The likely lads return with their first album in 11 years, but is it a Libs classic?
The Seldom Seen Kid // Fiction
“I’ve been working on a cocktail called grounds for divorce”, asserts Garvey of his hometown on the brilliant Zeppelin-ish lead single ‘Grounds For Divorce’ – and it’s this sense of emotional upheaval that permeates the entire album. A semi-comic duet with Richard Hawley (‘The Fix’) aside, it’s their darkest record in years – ‘Some Riot’, for example, is a return to the claustrophobia of 2001 debut ‘Asleep In The Back’ – but also one with euphoric peaks at every turn. Lush epics such as ‘Starlings’ and ‘Mirrorball’ dominate the landscape and none more so than ‘One Day Like This’ – a seven-minute gospel-tinged masterpiece built for a chorus of thousands at Glastonbury this summer.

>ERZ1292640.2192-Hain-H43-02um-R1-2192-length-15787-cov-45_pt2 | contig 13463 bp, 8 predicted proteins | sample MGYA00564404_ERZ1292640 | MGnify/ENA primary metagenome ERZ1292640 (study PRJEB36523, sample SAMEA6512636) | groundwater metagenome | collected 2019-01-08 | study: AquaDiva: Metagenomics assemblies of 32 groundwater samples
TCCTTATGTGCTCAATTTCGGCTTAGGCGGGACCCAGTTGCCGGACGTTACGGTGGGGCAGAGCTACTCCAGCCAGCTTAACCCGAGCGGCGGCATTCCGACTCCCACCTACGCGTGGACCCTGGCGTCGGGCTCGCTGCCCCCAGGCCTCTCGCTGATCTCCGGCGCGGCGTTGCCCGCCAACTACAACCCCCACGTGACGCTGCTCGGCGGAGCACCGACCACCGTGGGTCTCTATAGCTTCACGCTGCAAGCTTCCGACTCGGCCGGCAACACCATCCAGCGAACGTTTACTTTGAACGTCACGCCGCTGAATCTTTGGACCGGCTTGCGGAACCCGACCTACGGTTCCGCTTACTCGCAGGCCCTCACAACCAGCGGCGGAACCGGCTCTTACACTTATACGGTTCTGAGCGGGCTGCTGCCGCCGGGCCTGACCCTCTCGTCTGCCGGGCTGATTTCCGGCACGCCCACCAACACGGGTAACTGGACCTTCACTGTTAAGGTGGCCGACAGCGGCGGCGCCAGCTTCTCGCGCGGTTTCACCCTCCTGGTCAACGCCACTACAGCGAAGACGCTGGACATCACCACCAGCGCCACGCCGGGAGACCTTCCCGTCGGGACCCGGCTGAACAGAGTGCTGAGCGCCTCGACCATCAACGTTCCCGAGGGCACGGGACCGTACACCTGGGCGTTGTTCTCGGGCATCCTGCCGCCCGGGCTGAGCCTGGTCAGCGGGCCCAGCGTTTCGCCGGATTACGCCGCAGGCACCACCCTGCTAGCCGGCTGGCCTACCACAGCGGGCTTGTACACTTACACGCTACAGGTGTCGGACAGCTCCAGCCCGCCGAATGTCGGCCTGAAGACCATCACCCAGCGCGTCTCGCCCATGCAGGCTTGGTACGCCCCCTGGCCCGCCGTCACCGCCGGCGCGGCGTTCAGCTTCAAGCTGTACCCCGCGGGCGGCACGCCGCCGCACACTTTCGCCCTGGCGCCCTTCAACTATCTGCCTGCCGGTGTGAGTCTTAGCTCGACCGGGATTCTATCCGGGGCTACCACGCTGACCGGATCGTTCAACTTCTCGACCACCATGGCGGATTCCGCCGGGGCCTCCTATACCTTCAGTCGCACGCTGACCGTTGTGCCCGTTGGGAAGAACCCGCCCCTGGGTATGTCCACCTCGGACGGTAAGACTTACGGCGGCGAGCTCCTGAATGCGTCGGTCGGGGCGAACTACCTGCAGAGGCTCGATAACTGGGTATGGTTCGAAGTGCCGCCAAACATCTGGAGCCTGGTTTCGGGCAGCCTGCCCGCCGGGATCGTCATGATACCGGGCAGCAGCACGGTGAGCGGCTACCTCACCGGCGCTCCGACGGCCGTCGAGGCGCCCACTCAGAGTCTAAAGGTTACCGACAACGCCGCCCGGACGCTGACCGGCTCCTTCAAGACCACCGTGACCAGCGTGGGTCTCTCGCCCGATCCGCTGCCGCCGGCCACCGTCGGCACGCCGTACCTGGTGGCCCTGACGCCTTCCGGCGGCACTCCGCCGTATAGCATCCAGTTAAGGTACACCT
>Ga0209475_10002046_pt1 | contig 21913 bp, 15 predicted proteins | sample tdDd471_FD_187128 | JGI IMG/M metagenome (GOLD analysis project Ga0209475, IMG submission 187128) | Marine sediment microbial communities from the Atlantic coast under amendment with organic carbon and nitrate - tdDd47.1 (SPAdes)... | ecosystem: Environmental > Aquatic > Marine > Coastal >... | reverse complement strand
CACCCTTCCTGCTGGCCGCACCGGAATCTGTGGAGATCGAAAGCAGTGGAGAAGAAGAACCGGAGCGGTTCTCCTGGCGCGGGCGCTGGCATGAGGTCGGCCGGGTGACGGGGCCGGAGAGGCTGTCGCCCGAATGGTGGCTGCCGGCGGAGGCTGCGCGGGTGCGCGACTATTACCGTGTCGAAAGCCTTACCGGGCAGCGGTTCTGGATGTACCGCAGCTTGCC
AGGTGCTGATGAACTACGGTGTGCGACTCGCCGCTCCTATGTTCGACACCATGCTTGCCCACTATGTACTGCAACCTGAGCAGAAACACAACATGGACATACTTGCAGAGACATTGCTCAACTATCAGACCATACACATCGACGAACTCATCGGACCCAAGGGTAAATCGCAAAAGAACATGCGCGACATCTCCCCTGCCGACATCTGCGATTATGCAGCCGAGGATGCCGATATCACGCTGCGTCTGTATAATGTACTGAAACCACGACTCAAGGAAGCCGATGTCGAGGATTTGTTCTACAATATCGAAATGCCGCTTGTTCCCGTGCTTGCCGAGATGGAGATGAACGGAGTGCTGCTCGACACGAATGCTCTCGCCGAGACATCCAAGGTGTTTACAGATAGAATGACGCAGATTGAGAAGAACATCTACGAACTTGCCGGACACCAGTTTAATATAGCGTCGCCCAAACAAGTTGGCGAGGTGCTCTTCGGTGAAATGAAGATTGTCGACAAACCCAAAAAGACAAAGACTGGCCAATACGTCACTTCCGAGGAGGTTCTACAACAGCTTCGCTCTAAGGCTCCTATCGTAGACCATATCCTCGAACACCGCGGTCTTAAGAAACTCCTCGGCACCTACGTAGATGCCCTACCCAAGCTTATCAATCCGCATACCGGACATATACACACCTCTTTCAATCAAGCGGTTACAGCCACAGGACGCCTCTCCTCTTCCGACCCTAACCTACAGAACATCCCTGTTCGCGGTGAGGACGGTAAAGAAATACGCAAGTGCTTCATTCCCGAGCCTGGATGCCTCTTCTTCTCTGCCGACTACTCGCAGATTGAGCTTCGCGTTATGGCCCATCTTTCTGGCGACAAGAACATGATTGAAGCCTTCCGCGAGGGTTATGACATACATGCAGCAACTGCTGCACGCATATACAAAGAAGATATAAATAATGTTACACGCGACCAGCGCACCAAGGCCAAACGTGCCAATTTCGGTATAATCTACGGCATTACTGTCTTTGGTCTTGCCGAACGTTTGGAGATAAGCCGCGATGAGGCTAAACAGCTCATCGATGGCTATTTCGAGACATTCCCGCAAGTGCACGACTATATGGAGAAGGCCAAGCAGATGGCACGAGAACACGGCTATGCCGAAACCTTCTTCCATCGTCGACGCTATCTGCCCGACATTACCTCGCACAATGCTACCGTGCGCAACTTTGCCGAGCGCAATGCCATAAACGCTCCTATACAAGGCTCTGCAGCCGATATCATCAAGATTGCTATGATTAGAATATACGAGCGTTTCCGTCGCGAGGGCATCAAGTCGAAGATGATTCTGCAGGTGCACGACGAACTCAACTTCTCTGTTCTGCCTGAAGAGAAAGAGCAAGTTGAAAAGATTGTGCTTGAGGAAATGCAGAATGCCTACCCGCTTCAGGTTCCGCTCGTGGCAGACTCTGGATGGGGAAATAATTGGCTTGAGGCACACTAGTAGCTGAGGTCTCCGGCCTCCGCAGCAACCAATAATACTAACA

‘The Loneliness Of A Tower Crane Driver’ is the jaw-dropping centrepiece, however: a majestic orchestral lollop that details the pitfalls of success and which sounds like a dinosaur learning to ice-skate. Like almost everything here it’s an awe-inspiring labour of love that both soothes and swells the soul.In spite of the turmoil of its conception, ‘The Seldom Seen Kid’ is a stunning record, a career-best from a band whose consistency has seldom been matched by any British indie band this decade.
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